Thu | May 13, 2021

Information blackout in labour ministry scandal

Published:Wednesday | January 27, 2021 | 4:22 AMEdmond Campbell/Senior Parliamentary Reporter
Permanent Secretary in the Ministry of Labour and Social Security, Colette Roberts-Risden.
Permanent Secretary in the Ministry of Labour and Social Security, Colette Roberts-Risden.

Up to the period July 31, 2019 when the Audit Committee of the Ministry of Labour and Social Security (MLSS) presented its annual report to the ministry, the oversight body made adverse observations, including incorrect use of funds and lack of contracts with third parties involved in the disbursement of benefits.

The seven-member Audit Committee of the ministry, comprising professionals from government departments and agencies, was at pains to point out the lack of response from management to the findings from the ministry’s internal auditors.

The Auditor General’s Department (AuGD) highlighted in its annual report that the ministry “was yet to respond” to 60 issues of systemic weakness dating back to 2017.

A response from the MLSS to Parliament’s Public Accounts Committee (PAC) stated that “at no time was this list of 60 outstanding issues brought to the accounting officer’s attention”.

The accounting officer or permanent secretary at the ministry is Colette Roberts-Risden, who has held that position since 2015.

“Many of the issues mentioned in the report (Auditor General) relate to matters several years old that have been long addressed. There are, however, some instances when budget and human resource constraints impede the pace at which some things were or are being addressed,” the permanent secretary said.


However, the Audit Committee, in its annual report for the period ending March 2019, said, “There exist approximately 90 audit findings/observations that no response was provided, which covered the period June 2017 to September 2018.”

The Audit Committee, chaired by Kate Williams-Bertram, reported that the chief internal auditor at the ministry prepared a comprehensive summary and submitted it to the permanent secretary and the Audit Committee.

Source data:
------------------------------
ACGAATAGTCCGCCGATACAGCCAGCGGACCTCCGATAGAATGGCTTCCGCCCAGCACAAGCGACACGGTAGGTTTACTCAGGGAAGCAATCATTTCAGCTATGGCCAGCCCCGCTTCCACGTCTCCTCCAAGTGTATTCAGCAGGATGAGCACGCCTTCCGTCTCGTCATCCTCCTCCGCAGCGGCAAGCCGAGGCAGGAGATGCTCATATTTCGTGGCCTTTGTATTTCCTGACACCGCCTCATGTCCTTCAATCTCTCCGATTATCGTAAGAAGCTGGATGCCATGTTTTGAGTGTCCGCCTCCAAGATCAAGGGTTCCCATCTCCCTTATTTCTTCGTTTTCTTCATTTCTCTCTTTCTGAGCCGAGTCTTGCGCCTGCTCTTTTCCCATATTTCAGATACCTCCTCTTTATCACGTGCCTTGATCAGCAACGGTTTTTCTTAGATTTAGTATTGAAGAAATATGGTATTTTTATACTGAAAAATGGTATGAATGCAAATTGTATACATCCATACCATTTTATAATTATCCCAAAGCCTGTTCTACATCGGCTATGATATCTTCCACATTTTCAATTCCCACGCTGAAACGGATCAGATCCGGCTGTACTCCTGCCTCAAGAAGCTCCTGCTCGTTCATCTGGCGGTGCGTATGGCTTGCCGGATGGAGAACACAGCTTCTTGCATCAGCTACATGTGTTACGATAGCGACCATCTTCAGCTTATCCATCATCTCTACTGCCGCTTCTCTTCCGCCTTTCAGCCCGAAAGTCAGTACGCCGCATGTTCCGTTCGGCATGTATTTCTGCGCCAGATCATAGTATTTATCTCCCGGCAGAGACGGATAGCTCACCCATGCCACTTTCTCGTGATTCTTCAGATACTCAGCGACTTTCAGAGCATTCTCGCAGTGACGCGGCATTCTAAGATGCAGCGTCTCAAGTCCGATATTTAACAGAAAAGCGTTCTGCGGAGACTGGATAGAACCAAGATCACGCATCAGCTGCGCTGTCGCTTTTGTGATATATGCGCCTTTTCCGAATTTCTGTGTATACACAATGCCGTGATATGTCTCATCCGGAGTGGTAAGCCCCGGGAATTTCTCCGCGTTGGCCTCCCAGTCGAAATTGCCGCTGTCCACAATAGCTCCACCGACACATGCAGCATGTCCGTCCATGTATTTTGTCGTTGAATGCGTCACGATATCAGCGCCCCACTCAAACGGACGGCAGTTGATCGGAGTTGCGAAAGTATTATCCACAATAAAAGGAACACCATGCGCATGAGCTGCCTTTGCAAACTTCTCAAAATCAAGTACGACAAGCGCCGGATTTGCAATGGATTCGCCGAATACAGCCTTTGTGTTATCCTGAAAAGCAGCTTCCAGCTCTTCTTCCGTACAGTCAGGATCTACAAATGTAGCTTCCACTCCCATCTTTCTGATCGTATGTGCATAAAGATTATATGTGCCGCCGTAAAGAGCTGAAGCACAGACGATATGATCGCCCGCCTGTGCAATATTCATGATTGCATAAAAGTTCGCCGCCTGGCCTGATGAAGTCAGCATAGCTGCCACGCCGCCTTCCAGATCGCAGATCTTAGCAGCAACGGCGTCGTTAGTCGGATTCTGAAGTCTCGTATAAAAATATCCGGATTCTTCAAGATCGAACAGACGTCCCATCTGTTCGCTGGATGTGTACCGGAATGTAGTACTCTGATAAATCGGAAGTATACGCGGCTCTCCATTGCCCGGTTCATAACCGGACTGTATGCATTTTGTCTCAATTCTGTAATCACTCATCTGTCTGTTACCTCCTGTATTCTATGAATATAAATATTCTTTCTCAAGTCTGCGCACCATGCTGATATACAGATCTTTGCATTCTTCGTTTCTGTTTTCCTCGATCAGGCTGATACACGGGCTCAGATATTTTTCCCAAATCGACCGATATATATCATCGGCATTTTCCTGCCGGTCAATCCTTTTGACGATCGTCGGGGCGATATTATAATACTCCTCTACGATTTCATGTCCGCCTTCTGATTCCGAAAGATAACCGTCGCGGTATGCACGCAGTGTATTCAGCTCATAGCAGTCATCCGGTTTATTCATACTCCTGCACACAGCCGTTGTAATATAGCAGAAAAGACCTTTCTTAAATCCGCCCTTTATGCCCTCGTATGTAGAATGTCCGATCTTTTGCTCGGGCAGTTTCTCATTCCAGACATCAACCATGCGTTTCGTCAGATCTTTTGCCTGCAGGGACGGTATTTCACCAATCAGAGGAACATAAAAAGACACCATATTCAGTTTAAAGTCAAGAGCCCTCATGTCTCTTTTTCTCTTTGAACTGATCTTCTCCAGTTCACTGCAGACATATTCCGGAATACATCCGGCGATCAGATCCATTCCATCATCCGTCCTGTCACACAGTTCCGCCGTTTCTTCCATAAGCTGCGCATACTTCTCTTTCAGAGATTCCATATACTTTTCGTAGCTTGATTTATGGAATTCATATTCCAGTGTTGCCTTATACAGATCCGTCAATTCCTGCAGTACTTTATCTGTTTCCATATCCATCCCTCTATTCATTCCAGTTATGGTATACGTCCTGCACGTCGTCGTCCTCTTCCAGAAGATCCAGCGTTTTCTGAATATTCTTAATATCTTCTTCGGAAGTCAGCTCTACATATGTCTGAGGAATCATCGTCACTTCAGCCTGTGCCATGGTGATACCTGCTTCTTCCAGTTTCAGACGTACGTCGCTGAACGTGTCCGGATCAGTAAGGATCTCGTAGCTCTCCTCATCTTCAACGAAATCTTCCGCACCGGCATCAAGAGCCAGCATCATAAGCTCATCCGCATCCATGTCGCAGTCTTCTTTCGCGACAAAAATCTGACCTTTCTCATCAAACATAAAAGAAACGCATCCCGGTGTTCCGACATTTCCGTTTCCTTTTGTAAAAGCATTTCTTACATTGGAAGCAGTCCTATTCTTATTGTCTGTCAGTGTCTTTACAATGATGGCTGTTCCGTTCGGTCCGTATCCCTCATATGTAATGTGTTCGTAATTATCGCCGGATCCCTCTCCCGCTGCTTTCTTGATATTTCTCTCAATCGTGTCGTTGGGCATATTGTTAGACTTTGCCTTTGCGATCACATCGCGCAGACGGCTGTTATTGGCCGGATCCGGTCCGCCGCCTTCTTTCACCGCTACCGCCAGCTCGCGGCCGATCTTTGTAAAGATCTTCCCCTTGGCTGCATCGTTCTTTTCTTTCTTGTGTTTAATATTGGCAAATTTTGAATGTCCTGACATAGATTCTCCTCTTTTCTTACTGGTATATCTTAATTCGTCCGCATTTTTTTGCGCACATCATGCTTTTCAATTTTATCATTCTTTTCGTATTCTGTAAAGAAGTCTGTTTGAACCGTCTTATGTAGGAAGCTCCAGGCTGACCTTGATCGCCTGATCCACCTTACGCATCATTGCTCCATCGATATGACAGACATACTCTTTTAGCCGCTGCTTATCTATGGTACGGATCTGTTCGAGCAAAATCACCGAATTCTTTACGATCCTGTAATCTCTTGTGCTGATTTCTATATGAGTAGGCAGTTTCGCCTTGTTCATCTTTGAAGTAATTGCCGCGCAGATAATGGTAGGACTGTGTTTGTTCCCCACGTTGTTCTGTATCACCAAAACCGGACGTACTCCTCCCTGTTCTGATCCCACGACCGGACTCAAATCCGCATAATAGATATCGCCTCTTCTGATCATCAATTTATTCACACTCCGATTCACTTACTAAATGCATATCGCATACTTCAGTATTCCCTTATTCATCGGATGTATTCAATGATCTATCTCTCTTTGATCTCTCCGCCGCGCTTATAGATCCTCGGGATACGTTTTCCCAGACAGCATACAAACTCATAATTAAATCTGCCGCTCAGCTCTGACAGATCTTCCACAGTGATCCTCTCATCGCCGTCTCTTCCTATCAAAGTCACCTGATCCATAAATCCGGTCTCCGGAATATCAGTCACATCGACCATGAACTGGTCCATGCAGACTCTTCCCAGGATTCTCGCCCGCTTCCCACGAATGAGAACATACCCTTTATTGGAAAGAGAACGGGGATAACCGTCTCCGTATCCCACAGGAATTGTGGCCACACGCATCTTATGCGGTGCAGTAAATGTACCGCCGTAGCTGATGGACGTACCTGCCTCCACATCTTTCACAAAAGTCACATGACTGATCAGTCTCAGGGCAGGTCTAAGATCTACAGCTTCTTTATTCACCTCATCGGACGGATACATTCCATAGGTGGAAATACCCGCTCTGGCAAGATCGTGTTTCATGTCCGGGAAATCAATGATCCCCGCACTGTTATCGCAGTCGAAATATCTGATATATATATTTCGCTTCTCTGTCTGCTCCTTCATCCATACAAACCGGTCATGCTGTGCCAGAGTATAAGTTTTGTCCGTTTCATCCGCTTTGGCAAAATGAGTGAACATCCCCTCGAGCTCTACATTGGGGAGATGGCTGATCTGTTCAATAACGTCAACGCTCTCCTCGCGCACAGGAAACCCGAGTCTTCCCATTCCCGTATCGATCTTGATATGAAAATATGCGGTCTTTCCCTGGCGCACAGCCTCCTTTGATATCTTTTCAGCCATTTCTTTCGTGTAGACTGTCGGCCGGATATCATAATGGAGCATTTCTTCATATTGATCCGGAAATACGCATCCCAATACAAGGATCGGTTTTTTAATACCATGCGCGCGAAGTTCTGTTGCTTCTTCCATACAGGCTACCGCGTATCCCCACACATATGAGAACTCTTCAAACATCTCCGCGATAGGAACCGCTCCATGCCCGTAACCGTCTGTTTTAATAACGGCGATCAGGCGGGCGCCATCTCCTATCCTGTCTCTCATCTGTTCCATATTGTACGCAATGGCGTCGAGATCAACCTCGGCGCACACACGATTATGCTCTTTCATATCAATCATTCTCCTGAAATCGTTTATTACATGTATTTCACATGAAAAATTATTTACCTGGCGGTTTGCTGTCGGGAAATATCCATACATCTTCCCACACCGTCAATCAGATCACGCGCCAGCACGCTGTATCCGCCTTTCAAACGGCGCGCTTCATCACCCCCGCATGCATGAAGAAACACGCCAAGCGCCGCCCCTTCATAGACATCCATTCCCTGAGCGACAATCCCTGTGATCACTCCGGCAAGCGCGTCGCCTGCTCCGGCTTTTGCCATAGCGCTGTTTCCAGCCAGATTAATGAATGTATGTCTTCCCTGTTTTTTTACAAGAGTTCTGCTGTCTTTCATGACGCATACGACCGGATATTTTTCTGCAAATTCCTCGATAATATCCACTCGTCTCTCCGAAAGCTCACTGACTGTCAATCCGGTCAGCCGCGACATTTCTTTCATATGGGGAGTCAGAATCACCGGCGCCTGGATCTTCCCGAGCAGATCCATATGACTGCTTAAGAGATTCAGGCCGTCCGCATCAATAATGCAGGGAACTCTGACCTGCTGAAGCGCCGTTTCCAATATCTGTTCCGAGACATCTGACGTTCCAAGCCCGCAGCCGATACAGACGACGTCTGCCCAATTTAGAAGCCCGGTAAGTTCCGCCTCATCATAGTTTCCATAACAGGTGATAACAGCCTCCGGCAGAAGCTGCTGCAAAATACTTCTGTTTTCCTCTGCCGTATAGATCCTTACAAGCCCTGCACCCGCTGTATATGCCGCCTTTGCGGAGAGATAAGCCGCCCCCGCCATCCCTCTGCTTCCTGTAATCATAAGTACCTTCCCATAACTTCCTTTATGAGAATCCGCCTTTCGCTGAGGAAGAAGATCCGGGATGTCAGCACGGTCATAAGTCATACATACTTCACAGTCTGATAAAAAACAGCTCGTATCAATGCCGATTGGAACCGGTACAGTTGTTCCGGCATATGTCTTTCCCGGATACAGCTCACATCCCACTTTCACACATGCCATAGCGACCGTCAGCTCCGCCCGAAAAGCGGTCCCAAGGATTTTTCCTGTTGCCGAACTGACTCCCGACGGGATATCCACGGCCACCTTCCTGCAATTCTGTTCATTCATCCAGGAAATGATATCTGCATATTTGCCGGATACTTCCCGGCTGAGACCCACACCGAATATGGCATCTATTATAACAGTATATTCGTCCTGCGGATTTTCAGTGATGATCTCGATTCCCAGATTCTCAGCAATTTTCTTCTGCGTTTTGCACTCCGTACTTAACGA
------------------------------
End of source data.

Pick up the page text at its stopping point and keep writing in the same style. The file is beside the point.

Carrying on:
Williams-Bertram said that the committee continued to experience challenges by the lack of, or inadequate, submission of management responses to the internal audit findings. “There were instances where the audit reports were received and management responses were outstanding,” she said.

The Audit Committee reported that there were no improvements in the systems of internal controls within the ministry.

“The lack of management responses in the audit reports made it difficult to examine whether or not the recommendations of the internal audit team were implemented or whether management was in agreement with the findings,” the Williams-Bertram-led committee reported.

During a meeting of the PAC on Tuesday, Chairman Julian Robinson received permission from the committee to invite Williams-Bertram; Deborah Gardener, member of the audit committee representing the MLSS; and the ministry’s chief internal auditor to the next meeting on Tuesday.

He said the PAC could not properly examine the issues without the input of the representatives of the Audit Committee and chief internal auditor.

Roberts-Risden and other senior officials from the ministry will return next week to face questions from the oversight committee.

Juliet Holness, member of parliament for St Andrew East Rural and PAC member, said on Tuesday that she was concerned about “some of the information we have read in the auditor general’s report”.

She said the internal auditors must be present to address the issues.

Adverse observations by the MLSS audit committee

· Material errors.

· Incorrect use of funds and misclassification.

· Lack of contracts, with third parties involved in the disbursement of benefits to beneficiaries.

· Conflict with the purpose and application of benefits.

· Overpayments of benefits.

· Access control weaknesses of the National Insurance Management system.

· Poor accounting for and control over valuables.

· Procurement.